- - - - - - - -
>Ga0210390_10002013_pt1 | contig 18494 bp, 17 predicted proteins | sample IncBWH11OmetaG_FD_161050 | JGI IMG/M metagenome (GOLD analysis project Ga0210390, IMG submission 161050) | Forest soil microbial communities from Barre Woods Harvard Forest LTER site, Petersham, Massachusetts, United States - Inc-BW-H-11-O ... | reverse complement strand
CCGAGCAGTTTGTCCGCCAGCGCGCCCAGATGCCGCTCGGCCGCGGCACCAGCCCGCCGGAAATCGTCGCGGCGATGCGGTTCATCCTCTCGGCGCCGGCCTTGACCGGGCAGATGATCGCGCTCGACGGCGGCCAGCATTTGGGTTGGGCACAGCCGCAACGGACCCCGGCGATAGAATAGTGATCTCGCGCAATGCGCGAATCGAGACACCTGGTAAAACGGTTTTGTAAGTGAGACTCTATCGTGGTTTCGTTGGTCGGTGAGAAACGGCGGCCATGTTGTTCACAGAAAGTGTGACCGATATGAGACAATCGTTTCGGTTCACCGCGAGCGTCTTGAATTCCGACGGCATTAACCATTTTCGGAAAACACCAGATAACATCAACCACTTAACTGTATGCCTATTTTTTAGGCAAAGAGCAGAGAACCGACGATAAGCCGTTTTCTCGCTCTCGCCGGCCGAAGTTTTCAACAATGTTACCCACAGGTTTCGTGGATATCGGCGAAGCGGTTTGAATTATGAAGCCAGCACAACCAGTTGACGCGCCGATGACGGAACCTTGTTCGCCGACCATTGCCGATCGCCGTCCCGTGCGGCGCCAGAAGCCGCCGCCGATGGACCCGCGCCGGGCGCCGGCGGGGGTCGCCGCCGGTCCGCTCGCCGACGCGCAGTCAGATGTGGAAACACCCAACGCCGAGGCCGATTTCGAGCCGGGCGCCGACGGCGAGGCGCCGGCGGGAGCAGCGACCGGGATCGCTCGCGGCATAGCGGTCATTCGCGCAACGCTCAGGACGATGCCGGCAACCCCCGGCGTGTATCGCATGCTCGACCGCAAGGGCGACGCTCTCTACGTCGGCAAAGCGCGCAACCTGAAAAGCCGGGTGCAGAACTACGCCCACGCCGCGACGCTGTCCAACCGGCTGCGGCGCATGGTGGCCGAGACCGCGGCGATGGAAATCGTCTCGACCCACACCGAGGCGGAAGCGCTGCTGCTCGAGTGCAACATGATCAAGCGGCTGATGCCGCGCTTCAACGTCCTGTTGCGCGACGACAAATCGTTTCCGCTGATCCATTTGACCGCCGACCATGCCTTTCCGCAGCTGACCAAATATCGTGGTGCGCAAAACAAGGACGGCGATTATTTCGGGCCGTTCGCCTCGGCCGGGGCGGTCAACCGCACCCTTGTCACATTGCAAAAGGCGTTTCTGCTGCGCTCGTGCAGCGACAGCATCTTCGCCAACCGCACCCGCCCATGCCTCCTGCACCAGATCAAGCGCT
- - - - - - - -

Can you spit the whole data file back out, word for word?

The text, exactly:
>Ga0210390_10002013_pt1 | contig 18494 bp, 17 predicted proteins | sample IncBWH11OmetaG_FD_161050 | JGI IMG/M metagenome (GOLD analysis project Ga0210390, IMG submission 161050) | Forest soil microbial communities from Barre Woods Harvard Forest LTER site, Petersham, Massachusetts, United States - Inc-BW-H-11-O ... | reverse complement strand
CCGAGCAGTTTGTCCGCCAGCGCGCCCAGATGCCGCTCGGCCGCGGCACCAGCCCGCCGGAAATCGTCGCGGCGATGCGGTTCATCCTCTCGGCGCCGGCCTTGACCGGGCAGATGATCGCGCTCGACGGCGGCCAGCATTTGGGTTGGGCACAGCCGCAACGGACCCCGGCGATAGAATAGTGATCTCGCGCAATGCGCGAATCGAGACACCTGGTAAAACGGTTTTGTAAGTGAGACTCTATCGTGGTTTCGTTGGTCGGTGAGAAACGGCGGCCATGTTGTTCACAGAAAGTGTGACCGATATGAGACAATCGTTTCGGTTCACCGCGAGCGTCTTGAATTCCGACGGCATTAACCATTTTCGGAAAACACCAGATAACATCAACCACTTAACTGTATGCCTATTTTTTAGGCAAAGAGCAGAGAACCGACGATAAGCCGTTTTCTCGCTCTCGCCGGCCGAAGTTTTCAACAATGTTACCCACAGGTTTCGTGGATATCGGCGAAGCGGTTTGAATTATGAAGCCAGCACAACCAGTTGACGCGCCGATGACGGAACCTTGTTCGCCGACCATTGCCGATCGCCGTCCCGTGCGGCGCCAGAAGCCGCCGCCGATGGACCCGCGCCGGGCGCCGGCGGGGGTCGCCGCCGGTCCGCTCGCCGACGCGCAGTCAGATGTGGAAACACCCAACGCCGAGGCCGATTTCGAGCCGGGCGCCGACGGCGAGGCGCCGGCGGGAGCAGCGACCGGGATCGCTCGCGGCATAGCGGTCATTCGCGCAACGCTCAGGACGATGCCGGCAACCCCCGGCGTGTATCGCATGCTCGACCGCAAGGGCGACGCTCTCTACGTCGGCAAAGCGCGCAACCTGAAAAGCCGGGTGCAGAACTACGCCCACGCCGCGACGCTGTCCAACCGGCTGCGGCGCATGGTGGCCGAGACCGCGGCGATGGAAATCGTCTCGACCCACACCGAGGCGGAAGCGCTGCTGCTCGAGTGCAACATGATCAAGCGGCTGATGCCGCGCTTCAACGTCCTGTTGCGCGACGACAAATCGTTTCCGCTGATCCATTTGACCGCCGACCATGCCTTTCCGCAGCTGACCAAATATCGTGGTGCGCAAAACAAGGACGGCGATTATTTCGGGCCGTTCGCCTCGGCCGGGGCGGTCAACCGCACCCTTGTCACATTGCAAAAGGCGTTTCTGCTGCGCTCGTGCAGCGACAGCATCTTCGCCAACCGCACCCGCCCATGCCTCCTGCACCAGATCAAGCGCT